RosettaNet, an independent consortium dedicated to the cause of developing and deploying open Internet-based business standards for high-technology trading networks, is targeting to have its standards fully implemented by 2004.
"With the Internet breaking down geographical barriers, organisations must have global e-business standards... They cannot afford to have regional standards," said RosettaNet proponent Sandra Morris, who is vice president of the sales and marketing group at Intel.
"Even in a very specialised industry like IT, companies have trading partners in Asia and Europe as well as the United States," added Morris, who believes that by 2004, organisations that are represented in the RosettaNet consortium will be able to truly "think global and act local."
Today, more than 400 companies representing over $US1 trillion in annual IT, electronic components and semiconductor manufacturing revenues currently participate in RosettaNet's standards development, strategy and implementation activities.
The widespread adoption of RosettaNet standards will help to define business-to-business standards for the electronics industry, enabling greater responsiveness, more no-touch transactions and increased cost effectiveness in conducting business with trading partners, said Morris.
Working towards its 2004 target, RosettaNet has committed to 10 production milestones this year. These involve the use of its standards in strategic e-business processes such as supply and demand management and business-to-business integration with mid-tier partners.
For example, RosettaNet's collaborative forecasting processes allow trading partners to work interactively to manage forecast requirements by sharing information affecting materials management decisions.
The measurable benefits include a reduction of inventory throughout supply chains, increased product turns and improved on-time delivery.
Member companies are planning to implement the forecast/response process standard with multiple trading partners each by the fourth quarter of this year.
Another milestone involves the ship from stock program. Today, a large portion of the ship from stock and debit process is manual. This results in costly wages, processing time delays and errors from manual transactions. By leveraging the standardised e-business processes being developed as part of RosettaNet's ship from stock program, companies can reduce inefficiencies by automating processes, reduce data errors and improve cash flow.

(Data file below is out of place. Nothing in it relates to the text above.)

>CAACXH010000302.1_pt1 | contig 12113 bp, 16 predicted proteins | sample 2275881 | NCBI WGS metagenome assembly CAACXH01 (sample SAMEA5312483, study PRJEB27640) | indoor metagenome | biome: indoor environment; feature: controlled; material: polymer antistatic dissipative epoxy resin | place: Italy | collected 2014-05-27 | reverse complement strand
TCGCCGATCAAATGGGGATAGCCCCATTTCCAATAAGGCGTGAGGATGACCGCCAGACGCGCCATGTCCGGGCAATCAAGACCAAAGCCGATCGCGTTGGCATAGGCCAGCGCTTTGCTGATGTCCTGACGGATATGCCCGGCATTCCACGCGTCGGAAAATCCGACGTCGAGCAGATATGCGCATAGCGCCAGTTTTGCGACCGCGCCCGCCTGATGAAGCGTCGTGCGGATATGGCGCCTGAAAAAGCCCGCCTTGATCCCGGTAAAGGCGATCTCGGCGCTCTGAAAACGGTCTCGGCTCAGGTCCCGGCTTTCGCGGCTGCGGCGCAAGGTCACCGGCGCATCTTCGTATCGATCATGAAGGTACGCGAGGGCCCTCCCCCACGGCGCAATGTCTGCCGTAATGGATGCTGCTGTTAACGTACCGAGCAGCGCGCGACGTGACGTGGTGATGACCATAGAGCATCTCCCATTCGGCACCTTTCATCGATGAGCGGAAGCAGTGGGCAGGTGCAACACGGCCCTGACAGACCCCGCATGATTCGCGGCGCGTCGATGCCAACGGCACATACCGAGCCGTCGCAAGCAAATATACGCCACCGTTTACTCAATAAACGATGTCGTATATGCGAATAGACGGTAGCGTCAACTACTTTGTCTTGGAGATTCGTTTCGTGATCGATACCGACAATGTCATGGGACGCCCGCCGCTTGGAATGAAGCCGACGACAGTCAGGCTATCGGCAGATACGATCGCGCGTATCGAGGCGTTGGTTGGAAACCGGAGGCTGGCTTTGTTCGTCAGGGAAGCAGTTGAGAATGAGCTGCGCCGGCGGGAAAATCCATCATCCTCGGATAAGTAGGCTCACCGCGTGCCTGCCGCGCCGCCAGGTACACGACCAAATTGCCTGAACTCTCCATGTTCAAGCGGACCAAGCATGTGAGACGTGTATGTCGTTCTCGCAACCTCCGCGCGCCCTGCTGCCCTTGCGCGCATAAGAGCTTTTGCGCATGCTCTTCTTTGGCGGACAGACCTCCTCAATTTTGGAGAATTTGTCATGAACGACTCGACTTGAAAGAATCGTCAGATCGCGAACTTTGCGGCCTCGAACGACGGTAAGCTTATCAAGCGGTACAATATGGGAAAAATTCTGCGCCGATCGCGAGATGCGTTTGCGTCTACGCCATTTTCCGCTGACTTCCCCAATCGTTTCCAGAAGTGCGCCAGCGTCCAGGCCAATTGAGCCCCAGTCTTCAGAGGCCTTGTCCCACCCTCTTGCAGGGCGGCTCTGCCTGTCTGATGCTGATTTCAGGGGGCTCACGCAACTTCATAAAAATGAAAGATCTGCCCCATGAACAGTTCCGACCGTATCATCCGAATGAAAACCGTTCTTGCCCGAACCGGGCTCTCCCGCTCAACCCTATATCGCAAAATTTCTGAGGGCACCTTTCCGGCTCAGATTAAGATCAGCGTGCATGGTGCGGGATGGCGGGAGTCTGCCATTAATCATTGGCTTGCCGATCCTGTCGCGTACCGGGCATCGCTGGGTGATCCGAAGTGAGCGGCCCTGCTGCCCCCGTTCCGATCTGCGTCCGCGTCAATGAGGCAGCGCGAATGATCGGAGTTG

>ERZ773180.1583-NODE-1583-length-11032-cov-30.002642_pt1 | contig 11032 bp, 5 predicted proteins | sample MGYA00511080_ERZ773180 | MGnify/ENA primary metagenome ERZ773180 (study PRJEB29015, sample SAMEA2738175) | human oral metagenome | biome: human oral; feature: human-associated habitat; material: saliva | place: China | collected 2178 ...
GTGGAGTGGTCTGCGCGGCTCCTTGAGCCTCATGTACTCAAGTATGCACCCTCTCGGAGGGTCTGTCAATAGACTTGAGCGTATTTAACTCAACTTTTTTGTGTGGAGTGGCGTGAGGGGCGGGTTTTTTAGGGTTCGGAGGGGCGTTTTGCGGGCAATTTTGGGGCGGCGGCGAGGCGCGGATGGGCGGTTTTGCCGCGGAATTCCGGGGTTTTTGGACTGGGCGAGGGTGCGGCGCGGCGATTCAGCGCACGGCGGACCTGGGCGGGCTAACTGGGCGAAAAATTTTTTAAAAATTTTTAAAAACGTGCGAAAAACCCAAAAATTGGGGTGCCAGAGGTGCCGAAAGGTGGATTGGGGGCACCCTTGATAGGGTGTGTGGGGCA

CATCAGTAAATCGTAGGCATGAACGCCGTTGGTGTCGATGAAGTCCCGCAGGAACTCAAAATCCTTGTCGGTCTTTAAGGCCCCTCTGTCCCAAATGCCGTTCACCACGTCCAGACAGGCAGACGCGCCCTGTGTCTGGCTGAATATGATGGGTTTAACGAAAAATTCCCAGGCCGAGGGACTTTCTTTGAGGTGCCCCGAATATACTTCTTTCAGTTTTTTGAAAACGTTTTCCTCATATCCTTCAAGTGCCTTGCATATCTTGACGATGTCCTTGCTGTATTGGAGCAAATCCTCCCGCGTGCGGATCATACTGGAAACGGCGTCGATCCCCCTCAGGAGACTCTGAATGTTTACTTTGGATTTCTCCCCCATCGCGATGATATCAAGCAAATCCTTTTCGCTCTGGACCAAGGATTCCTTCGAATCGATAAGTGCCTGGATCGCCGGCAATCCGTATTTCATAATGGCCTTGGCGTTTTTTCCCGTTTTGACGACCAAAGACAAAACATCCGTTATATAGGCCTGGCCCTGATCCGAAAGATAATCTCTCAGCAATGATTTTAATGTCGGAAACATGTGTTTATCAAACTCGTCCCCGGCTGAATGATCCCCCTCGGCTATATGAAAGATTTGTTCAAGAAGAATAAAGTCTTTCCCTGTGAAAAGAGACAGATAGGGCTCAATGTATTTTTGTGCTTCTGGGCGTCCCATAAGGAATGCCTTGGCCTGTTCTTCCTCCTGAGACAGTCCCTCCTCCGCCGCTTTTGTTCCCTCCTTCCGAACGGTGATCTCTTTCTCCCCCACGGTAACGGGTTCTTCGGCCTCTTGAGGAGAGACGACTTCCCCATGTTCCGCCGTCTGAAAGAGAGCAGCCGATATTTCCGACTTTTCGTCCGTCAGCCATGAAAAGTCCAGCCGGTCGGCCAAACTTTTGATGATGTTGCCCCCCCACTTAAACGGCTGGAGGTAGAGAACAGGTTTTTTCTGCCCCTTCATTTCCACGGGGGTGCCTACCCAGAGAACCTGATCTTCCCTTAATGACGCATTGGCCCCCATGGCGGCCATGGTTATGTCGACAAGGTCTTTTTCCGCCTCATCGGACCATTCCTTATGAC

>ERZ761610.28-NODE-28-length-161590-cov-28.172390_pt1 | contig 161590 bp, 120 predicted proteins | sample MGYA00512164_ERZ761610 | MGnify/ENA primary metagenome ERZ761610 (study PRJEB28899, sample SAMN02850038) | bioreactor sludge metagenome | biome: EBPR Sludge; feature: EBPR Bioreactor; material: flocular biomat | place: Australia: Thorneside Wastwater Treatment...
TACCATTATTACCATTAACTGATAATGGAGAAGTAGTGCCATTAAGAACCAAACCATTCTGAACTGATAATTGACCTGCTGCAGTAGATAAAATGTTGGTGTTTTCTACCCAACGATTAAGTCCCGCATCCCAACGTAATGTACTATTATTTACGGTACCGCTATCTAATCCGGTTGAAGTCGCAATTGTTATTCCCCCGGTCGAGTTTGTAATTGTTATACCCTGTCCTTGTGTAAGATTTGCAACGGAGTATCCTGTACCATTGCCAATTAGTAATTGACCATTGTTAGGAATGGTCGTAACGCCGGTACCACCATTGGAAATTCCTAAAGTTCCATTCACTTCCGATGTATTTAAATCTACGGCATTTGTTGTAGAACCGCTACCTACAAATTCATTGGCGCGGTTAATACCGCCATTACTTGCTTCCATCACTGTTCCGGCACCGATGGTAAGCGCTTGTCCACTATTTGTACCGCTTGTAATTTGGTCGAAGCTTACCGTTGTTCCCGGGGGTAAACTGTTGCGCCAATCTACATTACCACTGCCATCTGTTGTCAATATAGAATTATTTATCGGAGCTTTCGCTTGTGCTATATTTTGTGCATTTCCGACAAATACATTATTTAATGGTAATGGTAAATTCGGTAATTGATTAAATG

"The production commitments represent a massive industry movement to implement RosettaNet's standardised, Internet-based process in the high technology trading network," said Morris.
"These activities show how -aggressively companies are working toward solving critical challenges in the supply chain through business-to-business integration."
Despite these signs of progress, however, Yeow Shih Yeh, deputy general manager of the MIS group in Hitachi Asia, believes full implementation by 2004 to be an aggressive goal.
"With the competitive rather than collaborative mindset of companies as well as the current downturn of the economy, the goal may not be easy to achieve," he said.
Hitachi Asia is implementing RosettaNet standards to communicate with its business partner in the United States.
Said Yeow, "The drawback about RosettaNet is that it only covers the electronic components companies and companies outside of that industry are not so keen in implementing this standard."
"While ideally, it will be great having something similar to RosettaNet as a standard, doing business electronically involves also other facets of trade such as banking, logistics and government," he pointed out.
A lot more work has to be done by the consortium to get its standards adopted. Morris herself admitted that today, organisations are by and large still bogged down with paper work and labor-intensive practices.
This is because trading partners in different countries and even those within the same country subscribe to different electronic business standards.